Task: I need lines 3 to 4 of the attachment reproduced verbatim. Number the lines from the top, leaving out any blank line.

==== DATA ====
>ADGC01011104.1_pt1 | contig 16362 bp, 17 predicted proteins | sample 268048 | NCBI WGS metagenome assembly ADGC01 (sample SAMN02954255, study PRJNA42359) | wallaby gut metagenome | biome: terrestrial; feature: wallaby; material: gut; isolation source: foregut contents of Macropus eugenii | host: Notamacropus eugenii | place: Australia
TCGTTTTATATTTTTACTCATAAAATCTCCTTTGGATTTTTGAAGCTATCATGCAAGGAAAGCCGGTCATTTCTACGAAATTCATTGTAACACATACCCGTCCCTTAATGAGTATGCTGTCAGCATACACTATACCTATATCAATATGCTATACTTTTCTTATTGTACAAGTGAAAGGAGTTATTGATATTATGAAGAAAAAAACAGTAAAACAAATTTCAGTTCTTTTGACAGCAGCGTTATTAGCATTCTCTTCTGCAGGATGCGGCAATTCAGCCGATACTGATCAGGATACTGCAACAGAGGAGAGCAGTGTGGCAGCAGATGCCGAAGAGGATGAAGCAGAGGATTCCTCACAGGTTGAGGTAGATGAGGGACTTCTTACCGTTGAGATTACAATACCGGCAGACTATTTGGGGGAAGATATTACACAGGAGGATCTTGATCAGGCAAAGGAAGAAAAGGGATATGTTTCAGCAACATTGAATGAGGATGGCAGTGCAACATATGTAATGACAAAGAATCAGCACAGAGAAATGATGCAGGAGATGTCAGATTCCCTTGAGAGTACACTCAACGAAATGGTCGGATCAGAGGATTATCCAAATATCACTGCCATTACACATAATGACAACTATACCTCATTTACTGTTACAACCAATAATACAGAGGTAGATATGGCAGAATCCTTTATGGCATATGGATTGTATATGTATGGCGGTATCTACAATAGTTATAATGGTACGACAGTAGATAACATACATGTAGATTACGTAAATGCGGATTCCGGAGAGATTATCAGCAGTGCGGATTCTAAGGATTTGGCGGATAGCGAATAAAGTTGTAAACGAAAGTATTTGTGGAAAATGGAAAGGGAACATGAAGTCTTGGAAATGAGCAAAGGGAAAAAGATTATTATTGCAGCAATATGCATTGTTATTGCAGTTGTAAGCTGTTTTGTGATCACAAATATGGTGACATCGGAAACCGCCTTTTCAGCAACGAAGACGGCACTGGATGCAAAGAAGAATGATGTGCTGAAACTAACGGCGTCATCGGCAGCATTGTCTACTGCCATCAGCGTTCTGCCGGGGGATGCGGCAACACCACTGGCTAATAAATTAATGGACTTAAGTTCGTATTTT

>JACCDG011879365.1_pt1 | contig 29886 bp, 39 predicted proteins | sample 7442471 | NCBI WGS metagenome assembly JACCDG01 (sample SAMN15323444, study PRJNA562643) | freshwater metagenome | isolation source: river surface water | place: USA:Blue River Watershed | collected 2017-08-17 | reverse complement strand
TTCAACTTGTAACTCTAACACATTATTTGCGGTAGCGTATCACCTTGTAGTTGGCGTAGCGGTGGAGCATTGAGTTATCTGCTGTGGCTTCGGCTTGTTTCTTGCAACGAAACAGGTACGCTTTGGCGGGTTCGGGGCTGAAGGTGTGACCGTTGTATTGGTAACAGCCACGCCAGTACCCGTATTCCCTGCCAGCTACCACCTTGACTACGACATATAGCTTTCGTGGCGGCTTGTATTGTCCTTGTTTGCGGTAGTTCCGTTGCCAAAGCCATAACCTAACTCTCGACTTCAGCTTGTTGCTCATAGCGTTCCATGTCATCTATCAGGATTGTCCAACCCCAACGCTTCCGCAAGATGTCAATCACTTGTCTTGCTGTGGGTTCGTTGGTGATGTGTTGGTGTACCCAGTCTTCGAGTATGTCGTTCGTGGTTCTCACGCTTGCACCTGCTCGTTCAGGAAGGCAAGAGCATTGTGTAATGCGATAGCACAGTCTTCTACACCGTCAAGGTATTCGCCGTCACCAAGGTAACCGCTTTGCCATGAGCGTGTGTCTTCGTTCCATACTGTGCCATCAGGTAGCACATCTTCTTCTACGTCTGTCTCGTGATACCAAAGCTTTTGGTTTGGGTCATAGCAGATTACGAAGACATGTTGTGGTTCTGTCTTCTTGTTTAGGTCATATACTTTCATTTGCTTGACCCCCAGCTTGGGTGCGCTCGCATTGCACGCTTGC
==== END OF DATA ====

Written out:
>JACCDG011879365.1_pt1 | contig 29886 bp, 39 predicted proteins | sample 7442471 | NCBI WGS metagenome assembly JACCDG01 (sample SAMN15323444, study PRJNA562643) | freshwater metagenome | isolation source: river surface water | place: USA:Blue River Watershed | collected 2017-08-17 | reverse complement strand
TTCAACTTGTAACTCTAACACATTATTTGCGGTAGCGTATCACCTTGTAGTTGGCGTAGCGGTGGAGCATTGAGTTATCTGCTGTGGCTTCGGCTTGTTTCTTGCAACGAAACAGGTACGCTTTGGCGGGTTCGGGGCTGAAGGTGTGACCGTTGTATTGGTAACAGCCACGCCAGTACCCGTATTCCCTGCCAGCTACCACCTTGACTACGACATATAGCTTTCGTGGCGGCTTGTATTGTCCTTGTTTGCGGTAGTTCCGTTGCCAAAGCCATAACCTAACTCTCGACTTCAGCTTGTTGCTCATAGCGTTCCATGTCATCTATCAGGATTGTCCAACCCCAACGCTTCCGCAAGATGTCAATCACTTGTCTTGCTGTGGGTTCGTTGGTGATGTGTTGGTGTACCCAGTCTTCGAGTATGTCGTTCGTGGTTCTCACGCTTGCACCTGCTCGTTCAGGAAGGCAAGAGCATTGTGTAATGCGATAGCACAGTCTTCTACACCGTCAAGGTATTCGCCGTCACCAAGGTAACCGCTTTGCCATGAGCGTGTGTCTTCGTTCCATACTGTGCCATCAGGTAGCACATCTTCTTCTACGTCTGTCTCGTGATACCAAAGCTTTTGGTTTGGGTCATAGCAGATTACGAAGACATGTTGTGGTTCTGTCTTCTTGTTTAGGTCATATACTTTCATTTGCTTGACCCCCAGCTTGGGTGCGCTCGCATTGCACGCTTGC